What is Schizophrenia?

Schizophrenia is a severe psychological illness that interferes with a person’s ability to think clearly, manage emotions, make decisions and relate to others. Contrary to popular belief, it is not a split or multiple personality disorder, but makes the sufferer unable to differentiate between reality and imagination.
Schizophrenia affects about 1 percent of all adults, worldwide. Although schizophrenia can occur at any age, the average age of inception tends to be in the late teens to the early 20s for men, and the late 20s to early 30s for women. It is rare for schizophrenia to be diagnosed in a person younger than 12 or older than 40.
The conduct of people with schizophrenia may be very strange and even shocking. Characterized by delusions, hallucinations, and other cognitive difficulties, schizophrenia can often be a lifelong struggle as it is not curable. But with proper diagnosis and treatment, it is possible to live well with schizophrenia.


Symptoms and signs of schizophrenia vary, depending on the person and severity of the disorder. The symptoms of schizophrenia can be categorized as positive, negative, and cognitive.

  • Positive symptoms: Patient tends to lose the reality touch, resulting in psychotic behaviour.
    • Hallucinations
    • Delusions
    • Disorganized speech and thought
    • Agitated body movements.
  • Negative symptoms: Negative symptoms are linked with abnormal emotions and behaviours.
    • Lack of emotional expressions
    • Reduced Energy
    • Lack of motivation
    • Feeling disconnected from your feelings
    • Loss of pleasure or interest in life
    • Withdrawal from family, friends, and social activities.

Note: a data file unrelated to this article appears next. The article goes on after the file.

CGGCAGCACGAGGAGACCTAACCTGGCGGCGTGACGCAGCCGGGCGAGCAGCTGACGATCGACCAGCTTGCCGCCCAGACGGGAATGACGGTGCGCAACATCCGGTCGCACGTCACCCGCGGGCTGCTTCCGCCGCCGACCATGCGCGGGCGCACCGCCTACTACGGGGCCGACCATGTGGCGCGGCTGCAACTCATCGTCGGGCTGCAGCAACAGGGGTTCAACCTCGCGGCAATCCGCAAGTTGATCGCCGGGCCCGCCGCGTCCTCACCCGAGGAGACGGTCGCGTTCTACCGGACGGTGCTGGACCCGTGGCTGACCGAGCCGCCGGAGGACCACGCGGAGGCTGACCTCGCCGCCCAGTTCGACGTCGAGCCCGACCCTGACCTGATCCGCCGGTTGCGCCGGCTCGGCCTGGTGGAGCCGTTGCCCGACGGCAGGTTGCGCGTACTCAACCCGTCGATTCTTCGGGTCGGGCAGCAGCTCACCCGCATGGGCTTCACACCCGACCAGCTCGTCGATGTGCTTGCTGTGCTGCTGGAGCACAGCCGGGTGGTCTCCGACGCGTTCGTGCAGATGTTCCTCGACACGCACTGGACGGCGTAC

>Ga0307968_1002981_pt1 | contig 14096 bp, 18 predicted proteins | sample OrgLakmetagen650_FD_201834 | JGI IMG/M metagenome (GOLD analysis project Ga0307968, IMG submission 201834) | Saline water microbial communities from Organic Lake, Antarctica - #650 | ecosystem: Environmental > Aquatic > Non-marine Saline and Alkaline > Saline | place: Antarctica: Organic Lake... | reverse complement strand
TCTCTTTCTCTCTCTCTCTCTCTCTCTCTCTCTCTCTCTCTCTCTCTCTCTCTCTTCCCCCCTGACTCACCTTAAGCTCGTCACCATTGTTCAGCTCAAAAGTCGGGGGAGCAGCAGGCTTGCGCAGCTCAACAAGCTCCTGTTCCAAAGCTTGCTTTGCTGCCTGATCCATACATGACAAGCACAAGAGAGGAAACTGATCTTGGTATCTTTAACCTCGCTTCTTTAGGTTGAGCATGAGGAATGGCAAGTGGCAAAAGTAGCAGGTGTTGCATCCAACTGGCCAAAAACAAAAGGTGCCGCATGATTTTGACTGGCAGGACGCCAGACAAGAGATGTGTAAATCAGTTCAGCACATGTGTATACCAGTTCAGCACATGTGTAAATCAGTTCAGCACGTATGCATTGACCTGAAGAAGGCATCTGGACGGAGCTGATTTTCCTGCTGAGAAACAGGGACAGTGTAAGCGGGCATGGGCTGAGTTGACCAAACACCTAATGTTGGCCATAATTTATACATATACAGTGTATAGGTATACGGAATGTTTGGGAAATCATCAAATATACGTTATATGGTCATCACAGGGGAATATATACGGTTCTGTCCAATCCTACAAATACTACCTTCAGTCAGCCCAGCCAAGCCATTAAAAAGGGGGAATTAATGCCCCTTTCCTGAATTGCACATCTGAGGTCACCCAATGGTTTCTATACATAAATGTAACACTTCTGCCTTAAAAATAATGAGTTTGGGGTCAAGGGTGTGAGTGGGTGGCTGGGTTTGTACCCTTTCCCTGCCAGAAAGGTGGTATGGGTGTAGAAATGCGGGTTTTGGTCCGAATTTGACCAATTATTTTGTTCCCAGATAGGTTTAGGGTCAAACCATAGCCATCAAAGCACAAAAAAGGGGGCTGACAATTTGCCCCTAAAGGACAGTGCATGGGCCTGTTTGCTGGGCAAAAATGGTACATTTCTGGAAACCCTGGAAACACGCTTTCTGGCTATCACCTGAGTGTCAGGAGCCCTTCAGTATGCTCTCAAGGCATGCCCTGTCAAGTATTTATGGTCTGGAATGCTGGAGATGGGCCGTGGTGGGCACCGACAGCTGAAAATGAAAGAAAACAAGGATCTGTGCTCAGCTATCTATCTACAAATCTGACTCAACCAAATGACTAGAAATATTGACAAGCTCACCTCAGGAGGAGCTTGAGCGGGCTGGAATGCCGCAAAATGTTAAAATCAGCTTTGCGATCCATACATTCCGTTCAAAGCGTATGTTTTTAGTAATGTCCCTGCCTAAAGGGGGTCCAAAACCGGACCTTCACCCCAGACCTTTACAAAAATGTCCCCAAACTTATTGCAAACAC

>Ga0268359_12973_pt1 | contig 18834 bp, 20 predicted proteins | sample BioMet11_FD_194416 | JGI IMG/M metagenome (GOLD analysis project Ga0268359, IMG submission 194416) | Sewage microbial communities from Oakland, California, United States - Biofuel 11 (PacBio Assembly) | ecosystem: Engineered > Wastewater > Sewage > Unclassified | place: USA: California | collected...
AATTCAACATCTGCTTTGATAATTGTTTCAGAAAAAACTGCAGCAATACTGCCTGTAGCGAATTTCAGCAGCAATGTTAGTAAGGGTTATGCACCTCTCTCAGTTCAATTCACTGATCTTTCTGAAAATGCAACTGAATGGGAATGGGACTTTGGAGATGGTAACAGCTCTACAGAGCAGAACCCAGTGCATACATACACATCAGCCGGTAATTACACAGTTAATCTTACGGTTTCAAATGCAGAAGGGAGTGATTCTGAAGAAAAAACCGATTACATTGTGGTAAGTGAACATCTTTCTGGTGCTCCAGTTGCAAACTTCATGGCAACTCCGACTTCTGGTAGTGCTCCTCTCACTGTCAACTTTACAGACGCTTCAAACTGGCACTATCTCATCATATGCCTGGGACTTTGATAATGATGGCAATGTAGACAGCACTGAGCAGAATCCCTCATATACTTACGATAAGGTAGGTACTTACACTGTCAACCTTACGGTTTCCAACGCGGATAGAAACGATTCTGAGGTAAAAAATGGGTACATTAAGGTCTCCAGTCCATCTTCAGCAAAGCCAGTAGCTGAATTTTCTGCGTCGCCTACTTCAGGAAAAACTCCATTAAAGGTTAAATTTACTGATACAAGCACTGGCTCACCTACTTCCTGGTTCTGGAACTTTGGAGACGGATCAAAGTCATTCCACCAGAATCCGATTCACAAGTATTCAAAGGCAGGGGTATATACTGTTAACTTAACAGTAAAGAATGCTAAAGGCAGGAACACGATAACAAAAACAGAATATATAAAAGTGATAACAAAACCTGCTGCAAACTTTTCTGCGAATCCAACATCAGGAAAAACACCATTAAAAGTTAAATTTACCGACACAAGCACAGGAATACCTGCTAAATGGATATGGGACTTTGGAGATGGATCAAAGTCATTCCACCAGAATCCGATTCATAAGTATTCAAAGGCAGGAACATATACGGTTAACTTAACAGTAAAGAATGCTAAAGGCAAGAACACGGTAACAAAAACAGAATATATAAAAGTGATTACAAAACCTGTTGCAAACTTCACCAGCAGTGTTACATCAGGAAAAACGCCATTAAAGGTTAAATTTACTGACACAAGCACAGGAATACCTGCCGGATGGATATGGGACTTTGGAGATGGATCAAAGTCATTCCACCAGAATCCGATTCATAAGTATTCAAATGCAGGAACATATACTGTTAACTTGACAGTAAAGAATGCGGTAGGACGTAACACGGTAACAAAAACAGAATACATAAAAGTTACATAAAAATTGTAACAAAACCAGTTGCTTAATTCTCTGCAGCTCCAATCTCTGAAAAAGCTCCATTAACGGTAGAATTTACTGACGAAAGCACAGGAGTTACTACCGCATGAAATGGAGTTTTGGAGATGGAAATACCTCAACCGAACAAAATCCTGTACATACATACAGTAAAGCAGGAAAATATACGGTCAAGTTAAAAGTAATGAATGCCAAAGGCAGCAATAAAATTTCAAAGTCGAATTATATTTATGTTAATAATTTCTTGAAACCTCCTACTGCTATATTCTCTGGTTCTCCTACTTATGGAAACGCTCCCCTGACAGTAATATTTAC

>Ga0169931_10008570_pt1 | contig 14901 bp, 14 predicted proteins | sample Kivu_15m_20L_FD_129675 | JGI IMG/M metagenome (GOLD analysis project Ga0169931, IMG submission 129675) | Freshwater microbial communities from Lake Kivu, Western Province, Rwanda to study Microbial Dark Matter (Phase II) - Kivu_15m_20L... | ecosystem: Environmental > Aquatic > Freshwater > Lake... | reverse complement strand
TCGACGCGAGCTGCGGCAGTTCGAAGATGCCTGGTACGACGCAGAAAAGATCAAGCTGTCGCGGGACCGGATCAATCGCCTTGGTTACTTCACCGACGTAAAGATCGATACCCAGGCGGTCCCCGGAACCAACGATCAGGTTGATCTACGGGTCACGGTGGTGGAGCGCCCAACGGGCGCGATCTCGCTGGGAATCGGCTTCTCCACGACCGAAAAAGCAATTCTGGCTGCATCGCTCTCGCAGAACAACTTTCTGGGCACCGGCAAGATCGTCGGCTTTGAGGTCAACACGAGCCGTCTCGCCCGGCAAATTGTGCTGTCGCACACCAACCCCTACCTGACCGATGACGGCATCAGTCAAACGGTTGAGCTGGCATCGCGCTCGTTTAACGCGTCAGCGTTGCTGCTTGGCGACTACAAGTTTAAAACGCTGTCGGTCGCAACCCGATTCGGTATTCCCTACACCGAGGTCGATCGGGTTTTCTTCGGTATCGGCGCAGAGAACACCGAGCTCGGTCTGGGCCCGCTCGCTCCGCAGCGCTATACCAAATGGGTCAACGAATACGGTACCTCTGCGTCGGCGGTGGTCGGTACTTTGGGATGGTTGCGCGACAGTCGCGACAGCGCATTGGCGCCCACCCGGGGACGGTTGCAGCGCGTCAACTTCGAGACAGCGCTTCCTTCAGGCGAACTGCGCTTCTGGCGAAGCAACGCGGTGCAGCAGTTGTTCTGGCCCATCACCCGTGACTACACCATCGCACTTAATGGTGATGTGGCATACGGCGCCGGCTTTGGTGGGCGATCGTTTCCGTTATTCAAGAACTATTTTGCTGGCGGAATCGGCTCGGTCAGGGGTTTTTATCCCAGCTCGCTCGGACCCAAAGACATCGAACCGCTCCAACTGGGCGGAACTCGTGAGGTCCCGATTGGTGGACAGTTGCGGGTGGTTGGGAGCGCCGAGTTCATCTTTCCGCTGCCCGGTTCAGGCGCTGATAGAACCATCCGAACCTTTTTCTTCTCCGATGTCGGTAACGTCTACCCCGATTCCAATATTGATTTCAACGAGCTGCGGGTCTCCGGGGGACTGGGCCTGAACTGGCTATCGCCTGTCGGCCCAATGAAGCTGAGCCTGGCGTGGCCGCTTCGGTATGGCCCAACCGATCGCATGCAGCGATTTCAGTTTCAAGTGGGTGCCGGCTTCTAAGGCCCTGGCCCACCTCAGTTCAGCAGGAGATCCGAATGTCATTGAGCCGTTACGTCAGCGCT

• Cognitive symptoms: For some patients the cognitive symptoms of schizophrenia can be subtle, but for others it can lead to:
    • Poor ability to understand information and decision-making
    • Trouble focusing
    • Inability to use information immediately after learning it.

The causes of Schizophrenia are still not very clear. However, it is believed that genetic and environmental factors act together to bring about schizophrenia. Here is a list of the factors that are assumed to contribute towards the onset of schizophrenia:

  • Genetic inheritance (Passed on from parents to their children.)
  • The chemical imbalance in the brain (abnormal regulation of certain chemicals-neurotransmitters)
  • Family relationships (family tension or stress)
  • Environmental factors (viral infection)
  • Drug-induced schizophrenia (extensive exposure to toxins like marijuana, or LSD).
Schizophrenia diagnosis

Diagnosing schizophrenia is very difficult, and is further aggravated by the fact that many people who are diagnosed with it, do not believe that they have it. So it often becomes the responsibility of family or friends to get them help. Certain tests can be performed to get it diagnosed.

  • Imaging studies
  • Psychological evaluation
  • Blood test.

A person is considered to have schizophrenia if he or she has characteristic symptoms that last for at least six-months.

Treatments and Therapies

There is no cure for schizophrenia, but symptoms can be controlled/ eliminated by:

  • Antipsychotics treatment
  • Psychosocial Treatments
  • Occupational therapy
  • Family counselling
  • Cognitive behaviour therapy
  • A combination of Medication and Psychological counselling
  • Medications
  • Electroconvulsive therapy (ECT).

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